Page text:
Following UPSNet [Xiong et al.2019], we incorporate the logits from semantic head into the mask logits . We get the logits of -th object from semantic output by taking the values inside its ground truth box from the channel corresponding to its ground truth category , and padding zeros outside the box. In UPSNet, they are combined by addition, which is denoted as “Panoptic Head 1”. Here we develop an improved combination denoted as “Panoptic Head 2”. They are compared as:

(9)
(10)

where is the combined logit,

denotes the sigmoid function and

is a factor to balance the numerical difference between semantic output values and mask logits. We set to be 2 in our experiments. Finally, we concatenate the combined instance logits and the stuff logits from the semantic head to perform per-pixel instance id

classification with the standard cross entropy loss function,

.

Despite we do not have the supervision to know which instance lies on the other one, we can leverage the ground truth binary masks, , to infer whether two instances have overlaps or not. We produce a symmetric relation matrix defined as:

(11)

where calculates the area of a binary mask through sum operation, calculates the intersection mask through element-wise multiplication, and denotes the indicator function that equals to 1 when the condition holds. All diagonal elements are filled with . When , it indicates that the overlapped intersection over the smaller object is larger than , which means there is a significant overlap between instances and . With the symmetric relation matrix , we can introduce the relation loss function as:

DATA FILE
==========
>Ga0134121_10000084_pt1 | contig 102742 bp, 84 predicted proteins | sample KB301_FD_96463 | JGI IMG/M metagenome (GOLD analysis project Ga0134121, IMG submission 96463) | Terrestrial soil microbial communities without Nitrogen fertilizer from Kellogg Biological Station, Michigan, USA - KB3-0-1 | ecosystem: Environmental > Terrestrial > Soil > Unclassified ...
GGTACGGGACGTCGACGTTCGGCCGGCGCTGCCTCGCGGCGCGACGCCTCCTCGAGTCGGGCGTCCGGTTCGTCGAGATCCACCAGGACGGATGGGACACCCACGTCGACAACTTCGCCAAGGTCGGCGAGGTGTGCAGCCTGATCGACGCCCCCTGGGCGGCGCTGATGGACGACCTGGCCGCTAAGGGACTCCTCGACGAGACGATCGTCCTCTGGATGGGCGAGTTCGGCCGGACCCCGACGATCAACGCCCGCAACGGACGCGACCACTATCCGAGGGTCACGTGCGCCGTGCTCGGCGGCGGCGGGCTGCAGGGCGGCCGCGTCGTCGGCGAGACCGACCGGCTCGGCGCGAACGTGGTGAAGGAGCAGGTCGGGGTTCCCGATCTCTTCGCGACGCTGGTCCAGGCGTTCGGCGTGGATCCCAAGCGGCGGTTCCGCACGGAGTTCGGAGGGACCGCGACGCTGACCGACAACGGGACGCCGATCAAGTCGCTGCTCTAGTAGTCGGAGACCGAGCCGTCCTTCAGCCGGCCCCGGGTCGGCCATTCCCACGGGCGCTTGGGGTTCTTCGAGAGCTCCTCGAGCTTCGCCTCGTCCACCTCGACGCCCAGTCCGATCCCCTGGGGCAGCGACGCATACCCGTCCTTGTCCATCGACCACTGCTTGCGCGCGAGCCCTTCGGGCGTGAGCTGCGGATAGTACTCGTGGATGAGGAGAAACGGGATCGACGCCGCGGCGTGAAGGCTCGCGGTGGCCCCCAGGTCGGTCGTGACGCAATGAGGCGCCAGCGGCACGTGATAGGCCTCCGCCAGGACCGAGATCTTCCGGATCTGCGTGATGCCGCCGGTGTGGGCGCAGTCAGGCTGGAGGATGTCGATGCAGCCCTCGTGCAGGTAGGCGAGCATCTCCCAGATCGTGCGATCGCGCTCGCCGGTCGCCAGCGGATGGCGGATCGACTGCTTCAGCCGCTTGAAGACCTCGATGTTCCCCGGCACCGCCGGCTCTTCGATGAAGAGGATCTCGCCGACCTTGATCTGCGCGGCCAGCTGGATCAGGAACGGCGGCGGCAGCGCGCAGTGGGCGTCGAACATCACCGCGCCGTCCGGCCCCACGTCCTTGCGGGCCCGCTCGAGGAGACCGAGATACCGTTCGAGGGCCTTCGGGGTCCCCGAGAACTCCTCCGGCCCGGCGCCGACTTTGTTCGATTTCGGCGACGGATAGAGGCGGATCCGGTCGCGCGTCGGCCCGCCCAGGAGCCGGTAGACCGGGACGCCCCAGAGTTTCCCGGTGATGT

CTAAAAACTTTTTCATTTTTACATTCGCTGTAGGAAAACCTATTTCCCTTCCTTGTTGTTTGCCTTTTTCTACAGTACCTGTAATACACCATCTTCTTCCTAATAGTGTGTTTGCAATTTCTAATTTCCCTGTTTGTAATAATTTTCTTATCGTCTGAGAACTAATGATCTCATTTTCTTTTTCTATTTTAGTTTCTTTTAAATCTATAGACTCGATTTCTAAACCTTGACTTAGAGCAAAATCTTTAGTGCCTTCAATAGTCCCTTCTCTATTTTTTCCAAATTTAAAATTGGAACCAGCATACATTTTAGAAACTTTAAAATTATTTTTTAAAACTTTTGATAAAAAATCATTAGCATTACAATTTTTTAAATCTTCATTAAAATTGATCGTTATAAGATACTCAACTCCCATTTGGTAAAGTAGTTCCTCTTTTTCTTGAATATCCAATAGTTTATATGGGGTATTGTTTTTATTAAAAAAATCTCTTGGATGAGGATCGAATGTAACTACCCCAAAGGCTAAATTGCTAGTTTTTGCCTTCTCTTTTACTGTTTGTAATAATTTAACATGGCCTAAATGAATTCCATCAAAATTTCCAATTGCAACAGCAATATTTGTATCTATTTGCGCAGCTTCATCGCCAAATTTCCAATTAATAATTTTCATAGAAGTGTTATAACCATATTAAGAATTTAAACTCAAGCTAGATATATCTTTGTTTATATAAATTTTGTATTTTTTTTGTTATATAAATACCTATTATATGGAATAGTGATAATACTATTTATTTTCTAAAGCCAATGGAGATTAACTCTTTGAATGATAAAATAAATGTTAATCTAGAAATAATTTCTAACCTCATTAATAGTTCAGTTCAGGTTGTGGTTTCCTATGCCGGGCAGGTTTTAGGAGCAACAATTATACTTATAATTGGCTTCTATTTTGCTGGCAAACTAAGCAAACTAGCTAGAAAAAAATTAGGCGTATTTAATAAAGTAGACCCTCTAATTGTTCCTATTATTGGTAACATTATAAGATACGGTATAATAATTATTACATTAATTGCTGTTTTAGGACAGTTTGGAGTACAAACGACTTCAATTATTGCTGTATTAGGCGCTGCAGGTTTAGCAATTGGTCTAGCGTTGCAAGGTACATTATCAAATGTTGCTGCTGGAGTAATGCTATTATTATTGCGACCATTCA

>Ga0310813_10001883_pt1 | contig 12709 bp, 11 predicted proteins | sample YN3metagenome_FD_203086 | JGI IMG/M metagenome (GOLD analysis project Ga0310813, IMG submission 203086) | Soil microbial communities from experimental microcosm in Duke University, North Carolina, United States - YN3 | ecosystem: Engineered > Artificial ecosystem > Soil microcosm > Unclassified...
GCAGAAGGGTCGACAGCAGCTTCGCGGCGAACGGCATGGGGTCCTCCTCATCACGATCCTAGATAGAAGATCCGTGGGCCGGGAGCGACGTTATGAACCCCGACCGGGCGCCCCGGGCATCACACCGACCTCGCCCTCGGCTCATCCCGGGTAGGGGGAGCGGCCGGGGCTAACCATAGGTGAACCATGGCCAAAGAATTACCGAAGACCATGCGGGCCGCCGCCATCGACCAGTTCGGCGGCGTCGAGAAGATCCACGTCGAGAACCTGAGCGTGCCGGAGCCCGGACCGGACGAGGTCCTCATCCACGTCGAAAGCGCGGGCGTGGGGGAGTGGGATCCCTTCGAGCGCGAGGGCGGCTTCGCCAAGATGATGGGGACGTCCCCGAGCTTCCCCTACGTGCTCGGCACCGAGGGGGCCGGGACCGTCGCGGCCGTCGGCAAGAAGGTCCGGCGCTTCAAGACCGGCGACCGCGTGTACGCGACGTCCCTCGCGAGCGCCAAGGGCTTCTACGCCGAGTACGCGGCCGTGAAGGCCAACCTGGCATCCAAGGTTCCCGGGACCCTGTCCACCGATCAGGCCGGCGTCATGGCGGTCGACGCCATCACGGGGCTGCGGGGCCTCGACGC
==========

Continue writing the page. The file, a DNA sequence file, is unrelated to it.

(12)

which calculates the mean squared error between and . In doing so, when there is overlap between instances and , i.e., , the overlap relation or is forced to approach , so that it will not contribute trivially when removing overlaps by Eq. (6).

In total, our SOGNet has the loss functions for semantic and instance segmentation, the panoptic loss for instance id classification, and the relation loss to help optimizing the overlap relation matrix .

Evaluation Metrics

Panoptic Quality

We adopt the evaluation metric introduced in

[Kirillov et al.2019b], called Panoptic Quality (PQ). It can be viewed as the multiplication of a segmentation term (SQ) and a recognition term (RQ):

(13)

where and are predicted and ground truth segments, and , and denote the true positive, false positive and false negative sets, respectively.

Overlap Accuracy

For dataset, such as COCO, the instance annotation permits overlapping instances, while the panoptic annotation contains no overlaps. We can leverage the difference between the two annotations to generate an approximate ground truth of overlap relations, in order to test the quality of overlap relations predicted by our model. The method is also used in [Lazarow, Lee, and Tu2019] to generate their occlusion ground truth.

Concretely, we are provided with the instance annotation , and the panoptic annotation . For any pair of instances and , we calculate the intersecting region by , and inspect which one of and mainly covers the intersecting region, to know if lies upon or the other way round. Note that the instance and panoptic annotation are not seamlessly matched. Thus this method can only produce approximately true overlap relations

Using the synthetic ground truth as weak supervision, we construct a new asymmetric relation matrix . When , we have , and it means instance is covered by . We can have a new relation loss function in this weakly-supervised setting to replace Eq. (12) with:

(14)